Here’s an interesting case to bring some good news to the table. I am an Angel Investor and I invest in different start-ups that are looking for new ways to do things. One of them, called Crossr, simulates the human body and how it can react to drugs. A complete simulation that measures how any drug affects the body without having to get close to a real person. How wonderful is that? If this works, you could increase drug understanding exponentially, it all just becomes a trial and error.

So, in a country like England, even though the NHS struggled to get through the worst of the pandemic (and continues to do so), can you say it’s also learning? That it’s becoming more resilient? What about Ukraine? Are we improving the system?

We Should Have Known

I think we should have predicted the pandemic before it happened. We should have been working on RMA vaccines and getting ready for what could occur. Just like we should have also known that our dependence on food and biomass fuel coming from a country bordering an unstable neighbour wasn’t a great idea. It wasn’t rocket science, was it? Russia had been meddling with Ukraine for almost ten years.

We need to focus more on prediction. On dealing with things at a global level. If we have to face global issues, maybe what we need is a global body who can monitor these potential crises. Covid cost us hundreds of billions, while a lot of it could have been prevented if we had invested 1% of that number. Maybe the scientists knew, but the politicians didn’t want to do it because there’s no votes in prevention.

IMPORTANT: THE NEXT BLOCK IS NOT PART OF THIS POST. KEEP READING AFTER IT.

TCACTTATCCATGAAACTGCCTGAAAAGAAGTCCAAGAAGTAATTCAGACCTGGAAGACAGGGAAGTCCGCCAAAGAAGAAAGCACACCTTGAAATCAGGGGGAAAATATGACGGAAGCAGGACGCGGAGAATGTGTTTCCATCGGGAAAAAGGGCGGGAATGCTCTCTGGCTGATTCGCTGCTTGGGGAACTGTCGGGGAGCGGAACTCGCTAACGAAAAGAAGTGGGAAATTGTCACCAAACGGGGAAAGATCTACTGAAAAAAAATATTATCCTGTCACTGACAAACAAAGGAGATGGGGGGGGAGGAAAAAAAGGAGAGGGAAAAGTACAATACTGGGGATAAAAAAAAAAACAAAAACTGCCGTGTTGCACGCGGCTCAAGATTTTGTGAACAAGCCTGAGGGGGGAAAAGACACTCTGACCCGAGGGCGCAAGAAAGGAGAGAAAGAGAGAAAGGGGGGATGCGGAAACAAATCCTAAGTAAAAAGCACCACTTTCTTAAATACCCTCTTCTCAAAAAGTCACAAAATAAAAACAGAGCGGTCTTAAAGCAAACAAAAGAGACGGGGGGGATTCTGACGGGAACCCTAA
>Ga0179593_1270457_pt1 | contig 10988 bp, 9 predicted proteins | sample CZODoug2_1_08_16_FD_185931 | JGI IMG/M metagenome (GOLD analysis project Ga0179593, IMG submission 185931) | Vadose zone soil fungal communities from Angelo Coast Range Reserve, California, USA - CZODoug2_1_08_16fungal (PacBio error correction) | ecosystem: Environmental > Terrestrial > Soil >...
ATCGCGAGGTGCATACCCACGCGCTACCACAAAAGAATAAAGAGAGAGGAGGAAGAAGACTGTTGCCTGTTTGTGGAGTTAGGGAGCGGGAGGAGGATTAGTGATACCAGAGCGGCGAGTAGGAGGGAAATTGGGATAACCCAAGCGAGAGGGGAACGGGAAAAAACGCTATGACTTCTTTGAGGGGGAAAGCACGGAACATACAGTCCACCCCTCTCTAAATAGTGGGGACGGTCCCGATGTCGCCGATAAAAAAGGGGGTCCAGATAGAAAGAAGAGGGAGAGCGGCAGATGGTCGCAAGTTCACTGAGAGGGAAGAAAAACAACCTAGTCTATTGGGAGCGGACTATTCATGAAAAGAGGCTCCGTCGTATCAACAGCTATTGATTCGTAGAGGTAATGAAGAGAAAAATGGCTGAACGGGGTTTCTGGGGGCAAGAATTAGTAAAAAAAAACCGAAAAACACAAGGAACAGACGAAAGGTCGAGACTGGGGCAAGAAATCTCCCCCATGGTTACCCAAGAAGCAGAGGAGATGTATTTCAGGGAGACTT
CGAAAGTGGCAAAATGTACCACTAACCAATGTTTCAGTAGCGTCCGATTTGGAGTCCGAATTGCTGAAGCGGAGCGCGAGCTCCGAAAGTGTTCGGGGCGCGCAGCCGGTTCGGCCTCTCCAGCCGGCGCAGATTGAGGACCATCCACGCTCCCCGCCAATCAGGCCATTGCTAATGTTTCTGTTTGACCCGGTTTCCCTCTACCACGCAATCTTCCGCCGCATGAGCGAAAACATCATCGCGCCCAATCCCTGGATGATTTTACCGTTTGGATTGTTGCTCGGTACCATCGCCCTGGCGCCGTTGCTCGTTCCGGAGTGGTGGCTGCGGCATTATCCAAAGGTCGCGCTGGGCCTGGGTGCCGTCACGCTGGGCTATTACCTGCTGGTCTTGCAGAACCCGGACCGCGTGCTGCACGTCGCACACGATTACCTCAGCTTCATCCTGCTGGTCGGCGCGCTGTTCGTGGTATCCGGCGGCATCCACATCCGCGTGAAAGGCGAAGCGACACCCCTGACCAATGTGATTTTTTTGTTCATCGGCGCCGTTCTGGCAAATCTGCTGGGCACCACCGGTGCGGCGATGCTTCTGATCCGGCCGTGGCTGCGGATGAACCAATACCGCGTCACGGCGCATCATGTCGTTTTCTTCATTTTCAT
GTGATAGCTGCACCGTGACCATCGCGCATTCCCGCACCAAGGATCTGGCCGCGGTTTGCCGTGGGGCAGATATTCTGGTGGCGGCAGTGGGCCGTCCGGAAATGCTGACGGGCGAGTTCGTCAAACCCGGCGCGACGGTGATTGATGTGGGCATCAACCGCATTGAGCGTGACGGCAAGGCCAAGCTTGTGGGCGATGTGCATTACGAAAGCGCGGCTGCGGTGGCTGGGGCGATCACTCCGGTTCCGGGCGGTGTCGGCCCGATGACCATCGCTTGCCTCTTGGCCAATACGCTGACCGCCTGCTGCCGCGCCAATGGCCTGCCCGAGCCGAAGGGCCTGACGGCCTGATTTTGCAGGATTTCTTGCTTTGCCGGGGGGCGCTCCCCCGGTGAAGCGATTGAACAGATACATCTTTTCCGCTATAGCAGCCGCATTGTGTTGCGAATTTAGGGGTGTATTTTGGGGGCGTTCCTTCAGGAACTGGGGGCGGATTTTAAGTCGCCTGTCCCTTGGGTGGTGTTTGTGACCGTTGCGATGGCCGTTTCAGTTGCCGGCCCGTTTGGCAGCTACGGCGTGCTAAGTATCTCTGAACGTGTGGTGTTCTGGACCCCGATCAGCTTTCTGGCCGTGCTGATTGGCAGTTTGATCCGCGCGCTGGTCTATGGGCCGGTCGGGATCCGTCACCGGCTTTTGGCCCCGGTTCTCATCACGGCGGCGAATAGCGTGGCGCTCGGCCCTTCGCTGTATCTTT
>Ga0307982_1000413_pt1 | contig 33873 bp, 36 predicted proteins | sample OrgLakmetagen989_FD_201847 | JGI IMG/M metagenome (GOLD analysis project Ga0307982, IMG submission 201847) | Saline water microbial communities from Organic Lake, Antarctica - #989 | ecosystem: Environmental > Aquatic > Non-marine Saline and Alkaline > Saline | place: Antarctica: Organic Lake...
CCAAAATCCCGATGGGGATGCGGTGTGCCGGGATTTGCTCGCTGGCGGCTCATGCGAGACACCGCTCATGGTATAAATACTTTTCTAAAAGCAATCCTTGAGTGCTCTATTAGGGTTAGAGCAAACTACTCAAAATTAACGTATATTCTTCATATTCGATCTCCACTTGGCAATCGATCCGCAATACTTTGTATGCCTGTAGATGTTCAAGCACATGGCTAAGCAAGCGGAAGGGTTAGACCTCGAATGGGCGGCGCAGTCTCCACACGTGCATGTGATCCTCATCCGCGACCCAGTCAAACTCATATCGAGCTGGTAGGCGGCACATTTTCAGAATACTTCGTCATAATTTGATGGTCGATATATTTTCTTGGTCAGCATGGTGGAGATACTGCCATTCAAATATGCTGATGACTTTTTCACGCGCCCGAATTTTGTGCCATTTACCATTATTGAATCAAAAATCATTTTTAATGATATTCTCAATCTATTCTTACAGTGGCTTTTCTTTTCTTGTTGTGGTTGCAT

Light bulb with scrunched up paper

Now, do you want to run your business like that, too? They said there was a one in a hundred chance of an epidemic. We’ve had many before, so we know they happen. Just look at the Spanish flu, or Ebola. Imagine Covid’s level of spread if it had been something as deadly as that. Are we actually preparing for an Ebola outbreak? Because that could take out a large proportion of the population. Ebola is out there, and killed 40% of people that caught it in 2014.

If you have a 1% chance of something going fatally wrong in your business, for example, if a service can disappear and the company gets destroyed, shouldn’t you invest in preventing that from happening? You probably already do. This is why it makes sense to have standards. To future-proof your business by taking a step back and figuring out where your failure points are. And, of course, by creating backup plans should anything go wrong.

Maybe governments can learn from businesses. It seems businesses actually do a better job at protecting themselves.